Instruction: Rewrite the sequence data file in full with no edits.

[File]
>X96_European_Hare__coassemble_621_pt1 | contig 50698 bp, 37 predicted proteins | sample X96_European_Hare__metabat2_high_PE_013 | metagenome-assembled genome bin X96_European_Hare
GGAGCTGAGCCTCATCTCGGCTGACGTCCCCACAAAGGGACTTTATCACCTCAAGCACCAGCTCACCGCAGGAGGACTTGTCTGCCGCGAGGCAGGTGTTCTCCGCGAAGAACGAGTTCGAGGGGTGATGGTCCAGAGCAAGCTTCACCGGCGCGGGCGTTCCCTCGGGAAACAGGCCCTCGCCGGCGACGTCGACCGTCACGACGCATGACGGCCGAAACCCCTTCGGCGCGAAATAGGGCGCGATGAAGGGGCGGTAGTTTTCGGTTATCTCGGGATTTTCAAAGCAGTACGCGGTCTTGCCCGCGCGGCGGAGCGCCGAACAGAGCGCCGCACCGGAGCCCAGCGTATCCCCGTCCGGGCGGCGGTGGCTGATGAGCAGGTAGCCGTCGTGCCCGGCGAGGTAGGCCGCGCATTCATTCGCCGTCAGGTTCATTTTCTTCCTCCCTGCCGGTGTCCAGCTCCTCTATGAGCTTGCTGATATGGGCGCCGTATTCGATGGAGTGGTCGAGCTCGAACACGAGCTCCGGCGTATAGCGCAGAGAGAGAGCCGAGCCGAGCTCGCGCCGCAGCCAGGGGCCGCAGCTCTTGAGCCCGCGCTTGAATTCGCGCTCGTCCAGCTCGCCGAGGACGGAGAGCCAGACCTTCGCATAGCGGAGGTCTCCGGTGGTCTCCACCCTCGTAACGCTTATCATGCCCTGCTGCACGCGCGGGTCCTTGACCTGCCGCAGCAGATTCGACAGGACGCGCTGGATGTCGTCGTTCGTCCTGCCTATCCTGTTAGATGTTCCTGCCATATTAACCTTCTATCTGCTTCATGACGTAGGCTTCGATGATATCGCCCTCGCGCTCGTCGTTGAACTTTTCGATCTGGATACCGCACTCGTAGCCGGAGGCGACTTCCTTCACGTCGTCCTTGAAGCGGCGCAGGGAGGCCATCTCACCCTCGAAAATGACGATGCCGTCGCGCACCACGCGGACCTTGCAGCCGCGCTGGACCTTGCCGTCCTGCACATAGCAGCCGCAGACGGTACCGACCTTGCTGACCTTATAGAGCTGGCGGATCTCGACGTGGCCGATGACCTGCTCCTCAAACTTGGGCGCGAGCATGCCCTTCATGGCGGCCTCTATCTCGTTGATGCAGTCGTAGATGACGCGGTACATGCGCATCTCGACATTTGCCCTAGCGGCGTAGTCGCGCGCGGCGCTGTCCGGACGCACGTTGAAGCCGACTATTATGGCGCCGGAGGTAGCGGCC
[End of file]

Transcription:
>X96_European_Hare__coassemble_621_pt1 | contig 50698 bp, 37 predicted proteins | sample X96_European_Hare__metabat2_high_PE_013 | metagenome-assembled genome bin X96_European_Hare
GGAGCTGAGCCTCATCTCGGCTGACGTCCCCACAAAGGGACTTTATCACCTCAAGCACCAGCTCACCGCAGGAGGACTTGTCTGCCGCGAGGCAGGTGTTCTCCGCGAAGAACGAGTTCGAGGGGTGATGGTCCAGAGCAAGCTTCACCGGCGCGGGCGTTCCCTCGGGAAACAGGCCCTCGCCGGCGACGTCGACCGTCACGACGCATGACGGCCGAAACCCCTTCGGCGCGAAATAGGGCGCGATGAAGGGGCGGTAGTTTTCGGTTATCTCGGGATTTTCAAAGCAGTACGCGGTCTTGCCCGCGCGGCGGAGCGCCGAACAGAGCGCCGCACCGGAGCCCAGCGTATCCCCGTCCGGGCGGCGGTGGCTGATGAGCAGGTAGCCGTCGTGCCCGGCGAGGTAGGCCGCGCATTCATTCGCCGTCAGGTTCATTTTCTTCCTCCCTGCCGGTGTCCAGCTCCTCTATGAGCTTGCTGATATGGGCGCCGTATTCGATGGAGTGGTCGAGCTCGAACACGAGCTCCGGCGTATAGCGCAGAGAGAGAGCCGAGCCGAGCTCGCGCCGCAGCCAGGGGCCGCAGCTCTTGAGCCCGCGCTTGAATTCGCGCTCGTCCAGCTCGCCGAGGACGGAGAGCCAGACCTTCGCATAGCGGAGGTCTCCGGTGGTCTCCACCCTCGTAACGCTTATCATGCCCTGCTGCACGCGCGGGTCCTTGACCTGCCGCAGCAGATTCGACAGGACGCGCTGGATGTCGTCGTTCGTCCTGCCTATCCTGTTAGATGTTCCTGCCATATTAACCTTCTATCTGCTTCATGACGTAGGCTTCGATGATATCGCCCTCGCGCTCGTCGTTGAACTTTTCGATCTGGATACCGCACTCGTAGCCGGAGGCGACTTCCTTCACGTCGTCCTTGAAGCGGCGCAGGGAGGCCATCTCACCCTCGAAAATGACGATGCCGTCGCGCACCACGCGGACCTTGCAGCCGCGCTGGACCTTGCCGTCCTGCACATAGCAGCCGCAGACGGTACCGACCTTGCTGACCTTATAGAGCTGGCGGATCTCGACGTGGCCGATGACCTGCTCCTCAAACTTGGGCGCGAGCATGCCCTTCATGGCGGCCTCTATCTCGTTGATGCAGTCGTAGATGACGCGGTACATGCGCATCTCGACATTTGCCCTAGCGGCGTAGTCGCGCGCGGCGCTGTCCGGACGCACGTTGAAGCCGACTATTATGGCGCCGGAGGTAGCGGCC